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Issue 20 - Hoax-Slayer Newsletter

Issue 20: April 23th, 2004

This week in Hoax-Slayer:
The Great Lottery Scam

Over the last few weeks I've noticed a significant increase in the amount of lottery scam emails that have been going around. A number of site visitors have submitted examples that they have received. Several have also provided copies of further correspondence they have had with the scammers, and this has been quite enlightening.

Basically, these scams work like this:

You receive an unsolicited email, which states that you have won a major prize in an international lottery. Supposedly, your email address was collected online and attached to a random number that was subsequently entered in a draw for the lottery. In order to claim your prize, you are instructed to contact the official "agent" in charge of your case. You are also advised to keep the win confidential for "security reasons". This part of the scam is basically a random phishing expedition. If you respond in any way to the email, the scammers will send further messages or even contact you by phone in an attempt to draw you deeper into the scam.

You may be asked to provide banking details, ostensibly to facilitate the transfer of your winnings. Sooner or later, the scammers will request some sort of advance fee supposedly to cover administration, legal or delivery costs. This request for money is the main purpose of the scam. At its core, this scam is just a reworking of the Nigerian loan fraud, in which scammers also eventually ask for upfront fees to facilitate the "deal". Like Nigerian scams, victims who do actually pay the requested fees will probably find that they receive continuing payment demands to cover "unexpected expenses". The requests for money will go on until the victim realizes what is happening or has no further money to send.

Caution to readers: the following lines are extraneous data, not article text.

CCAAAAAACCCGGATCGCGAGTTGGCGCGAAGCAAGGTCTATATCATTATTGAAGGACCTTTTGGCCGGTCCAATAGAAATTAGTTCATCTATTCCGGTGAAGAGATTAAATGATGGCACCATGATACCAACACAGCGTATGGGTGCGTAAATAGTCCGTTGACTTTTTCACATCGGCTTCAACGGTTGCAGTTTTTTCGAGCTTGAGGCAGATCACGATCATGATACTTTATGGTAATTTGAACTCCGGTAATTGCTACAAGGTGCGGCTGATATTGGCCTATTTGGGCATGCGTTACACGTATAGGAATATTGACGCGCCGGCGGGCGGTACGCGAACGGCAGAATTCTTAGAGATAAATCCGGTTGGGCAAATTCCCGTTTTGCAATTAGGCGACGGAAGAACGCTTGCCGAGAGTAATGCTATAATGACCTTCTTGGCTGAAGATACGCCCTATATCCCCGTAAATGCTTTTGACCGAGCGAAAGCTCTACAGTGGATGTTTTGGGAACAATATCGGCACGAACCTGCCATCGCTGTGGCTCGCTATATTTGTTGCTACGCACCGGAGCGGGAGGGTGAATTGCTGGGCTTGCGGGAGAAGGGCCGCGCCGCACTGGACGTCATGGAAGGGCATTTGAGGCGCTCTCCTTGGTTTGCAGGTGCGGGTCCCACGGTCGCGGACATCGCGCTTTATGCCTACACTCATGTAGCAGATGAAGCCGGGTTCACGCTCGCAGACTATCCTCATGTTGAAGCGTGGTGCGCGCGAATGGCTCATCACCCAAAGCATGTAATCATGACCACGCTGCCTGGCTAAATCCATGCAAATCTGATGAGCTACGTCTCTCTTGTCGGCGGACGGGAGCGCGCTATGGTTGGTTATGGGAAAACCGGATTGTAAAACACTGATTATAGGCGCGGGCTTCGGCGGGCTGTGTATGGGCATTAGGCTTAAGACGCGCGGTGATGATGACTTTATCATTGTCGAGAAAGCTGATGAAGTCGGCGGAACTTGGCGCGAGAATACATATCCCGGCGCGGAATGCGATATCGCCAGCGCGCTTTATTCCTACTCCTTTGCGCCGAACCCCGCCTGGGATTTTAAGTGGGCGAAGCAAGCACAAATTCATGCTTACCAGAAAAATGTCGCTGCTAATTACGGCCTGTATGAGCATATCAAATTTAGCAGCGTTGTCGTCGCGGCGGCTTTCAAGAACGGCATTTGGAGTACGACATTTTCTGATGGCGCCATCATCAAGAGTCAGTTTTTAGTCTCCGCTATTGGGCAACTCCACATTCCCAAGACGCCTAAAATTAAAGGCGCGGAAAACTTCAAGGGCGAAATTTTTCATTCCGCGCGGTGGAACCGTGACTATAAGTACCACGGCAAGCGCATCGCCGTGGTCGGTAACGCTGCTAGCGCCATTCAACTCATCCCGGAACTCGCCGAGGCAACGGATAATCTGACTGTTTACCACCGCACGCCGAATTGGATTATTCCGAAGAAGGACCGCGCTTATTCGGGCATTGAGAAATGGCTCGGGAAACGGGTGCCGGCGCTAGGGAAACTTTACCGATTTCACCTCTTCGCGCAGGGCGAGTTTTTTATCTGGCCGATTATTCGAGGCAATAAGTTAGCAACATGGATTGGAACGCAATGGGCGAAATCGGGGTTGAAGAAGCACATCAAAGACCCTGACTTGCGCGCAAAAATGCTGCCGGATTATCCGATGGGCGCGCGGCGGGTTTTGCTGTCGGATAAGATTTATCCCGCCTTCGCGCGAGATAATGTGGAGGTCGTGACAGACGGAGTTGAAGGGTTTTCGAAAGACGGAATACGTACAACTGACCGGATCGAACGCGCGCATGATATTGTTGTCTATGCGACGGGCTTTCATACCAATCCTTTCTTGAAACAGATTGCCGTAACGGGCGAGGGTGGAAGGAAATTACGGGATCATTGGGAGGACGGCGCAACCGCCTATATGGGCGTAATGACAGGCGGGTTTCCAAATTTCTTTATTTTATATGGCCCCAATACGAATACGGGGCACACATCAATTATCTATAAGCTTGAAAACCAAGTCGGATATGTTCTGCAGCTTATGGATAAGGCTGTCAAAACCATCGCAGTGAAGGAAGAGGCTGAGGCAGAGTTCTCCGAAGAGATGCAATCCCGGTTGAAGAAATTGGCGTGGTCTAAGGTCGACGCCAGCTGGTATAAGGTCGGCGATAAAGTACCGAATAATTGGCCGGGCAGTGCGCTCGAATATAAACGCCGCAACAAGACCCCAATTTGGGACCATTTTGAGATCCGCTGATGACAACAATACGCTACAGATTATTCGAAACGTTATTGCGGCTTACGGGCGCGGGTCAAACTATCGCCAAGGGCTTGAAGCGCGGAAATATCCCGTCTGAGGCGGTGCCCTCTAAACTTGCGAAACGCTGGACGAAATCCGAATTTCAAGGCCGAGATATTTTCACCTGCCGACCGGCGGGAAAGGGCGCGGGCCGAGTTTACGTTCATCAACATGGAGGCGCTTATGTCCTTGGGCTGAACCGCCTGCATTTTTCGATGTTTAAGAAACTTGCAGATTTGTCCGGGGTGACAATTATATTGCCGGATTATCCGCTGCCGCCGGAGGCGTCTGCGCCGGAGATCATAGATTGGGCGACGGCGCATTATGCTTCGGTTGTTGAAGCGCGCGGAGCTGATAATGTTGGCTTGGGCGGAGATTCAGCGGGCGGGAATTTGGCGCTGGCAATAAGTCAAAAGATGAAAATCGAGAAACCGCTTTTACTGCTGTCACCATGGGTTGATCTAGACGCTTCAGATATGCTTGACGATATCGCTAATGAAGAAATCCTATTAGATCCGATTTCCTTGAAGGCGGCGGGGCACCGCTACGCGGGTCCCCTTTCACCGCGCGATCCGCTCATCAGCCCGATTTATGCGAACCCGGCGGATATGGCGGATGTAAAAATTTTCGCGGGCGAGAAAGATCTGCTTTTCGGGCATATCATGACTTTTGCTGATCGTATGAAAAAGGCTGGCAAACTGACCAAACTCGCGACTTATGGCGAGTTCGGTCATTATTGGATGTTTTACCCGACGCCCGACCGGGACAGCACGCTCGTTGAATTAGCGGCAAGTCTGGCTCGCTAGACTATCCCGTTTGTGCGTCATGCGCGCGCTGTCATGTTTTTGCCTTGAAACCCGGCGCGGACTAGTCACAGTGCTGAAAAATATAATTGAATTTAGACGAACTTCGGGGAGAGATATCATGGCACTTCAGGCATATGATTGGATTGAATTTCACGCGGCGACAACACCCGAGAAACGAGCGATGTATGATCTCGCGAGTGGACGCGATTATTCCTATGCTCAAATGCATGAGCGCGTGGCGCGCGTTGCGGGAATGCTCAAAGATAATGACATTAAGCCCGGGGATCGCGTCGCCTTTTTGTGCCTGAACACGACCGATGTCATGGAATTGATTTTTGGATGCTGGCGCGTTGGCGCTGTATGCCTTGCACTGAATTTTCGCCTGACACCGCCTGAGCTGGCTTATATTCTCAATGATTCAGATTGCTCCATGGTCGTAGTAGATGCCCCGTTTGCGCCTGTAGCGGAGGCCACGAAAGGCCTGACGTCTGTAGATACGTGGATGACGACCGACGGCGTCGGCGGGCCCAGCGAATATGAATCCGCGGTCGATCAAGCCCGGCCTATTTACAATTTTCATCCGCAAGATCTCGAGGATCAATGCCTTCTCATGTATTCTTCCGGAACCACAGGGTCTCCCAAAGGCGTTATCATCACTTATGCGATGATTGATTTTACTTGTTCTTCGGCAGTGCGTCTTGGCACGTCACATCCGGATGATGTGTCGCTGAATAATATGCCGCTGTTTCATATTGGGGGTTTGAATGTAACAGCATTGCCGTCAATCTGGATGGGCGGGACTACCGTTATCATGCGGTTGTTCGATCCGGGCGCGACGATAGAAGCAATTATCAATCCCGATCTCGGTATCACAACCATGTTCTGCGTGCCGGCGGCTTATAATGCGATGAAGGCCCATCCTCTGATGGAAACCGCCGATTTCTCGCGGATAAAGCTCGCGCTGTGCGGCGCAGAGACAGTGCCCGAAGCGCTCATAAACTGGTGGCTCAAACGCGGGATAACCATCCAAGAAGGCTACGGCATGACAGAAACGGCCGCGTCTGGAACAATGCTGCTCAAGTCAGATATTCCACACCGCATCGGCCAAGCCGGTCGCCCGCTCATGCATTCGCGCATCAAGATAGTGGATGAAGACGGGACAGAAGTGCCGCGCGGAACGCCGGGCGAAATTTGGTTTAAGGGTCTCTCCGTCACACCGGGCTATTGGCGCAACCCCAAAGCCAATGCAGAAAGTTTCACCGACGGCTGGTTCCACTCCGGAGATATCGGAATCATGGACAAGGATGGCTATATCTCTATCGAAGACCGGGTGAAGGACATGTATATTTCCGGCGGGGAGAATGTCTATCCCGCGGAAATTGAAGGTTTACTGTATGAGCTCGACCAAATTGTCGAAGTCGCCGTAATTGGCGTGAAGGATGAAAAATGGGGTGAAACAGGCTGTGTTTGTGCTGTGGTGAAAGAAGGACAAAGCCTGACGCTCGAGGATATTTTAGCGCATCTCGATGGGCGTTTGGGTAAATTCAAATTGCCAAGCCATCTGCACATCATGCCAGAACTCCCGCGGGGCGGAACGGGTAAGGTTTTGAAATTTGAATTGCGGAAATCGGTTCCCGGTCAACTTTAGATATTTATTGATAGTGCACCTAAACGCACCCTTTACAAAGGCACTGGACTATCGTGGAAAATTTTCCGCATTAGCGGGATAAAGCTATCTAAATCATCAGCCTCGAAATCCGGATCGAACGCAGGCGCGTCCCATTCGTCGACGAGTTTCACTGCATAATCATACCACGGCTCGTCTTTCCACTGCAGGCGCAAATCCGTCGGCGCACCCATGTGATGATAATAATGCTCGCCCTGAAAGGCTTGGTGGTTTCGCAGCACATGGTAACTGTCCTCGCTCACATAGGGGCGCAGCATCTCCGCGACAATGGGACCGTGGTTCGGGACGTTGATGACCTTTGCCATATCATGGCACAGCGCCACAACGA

The details of the lottery scams vary regularly with regard to the name of the lottery itself, the country of origin, the sponsoring organization, the amount of the "prize" and other particulars. The scammers try to add a patina of legitimacy to their claims by mentioning real financial institutions, government departments or well-known companies. They may also provide links to slick looking, but fraudulent websites that are designed to back up information included in the scam emails. If the scammers are successful in establishing a dialogue with a potential victim, they may provide "proof" such as a scanned image of a supposed government official's ID and even photographs of the "winnings" in cash.

If you receive one of these scam emails, it is important that you do not respond to it in any way. The scammers are likely to act upon any response from those they see as potential victims. Although it can be educational and even entertaining to "bait" these scammers, such endeavours should only be attempted under controlled conditions. The people who run these scams are criminals and could even resort to violence and intimidation to meet their aims.

I am currently gathering together a collection of examples and other information about these lottery scams to be placed on the Hoax-Slayer website. If you have been sent one of these scam emails, I'd be glad to receive a copy.

A typical example of a lottery scam is reproduced below:

We happily announce to you the draw of the UK-LOTTO Sweepstake Lottery International programs held on the 27th of March, 2004 in Johannesburg, South Africa. Your e-mail address attached to ticket number: 564 75600545188 with Serial number 5368/02 drew the lucky numbers: 19-6-26-17-35-7, which subsequently won you the lottery in the 2nd category.

You have therefore been approved to claim a total sum of US$2,500,000.00 (Two million, Five Hundred Thousand United States Dollars)in cash credited to file ktu/9023118308/03.This is from a total cash prize of U.S $ 2.5 Million dollars, shared amongst the first nine (9) luckywinners in this category.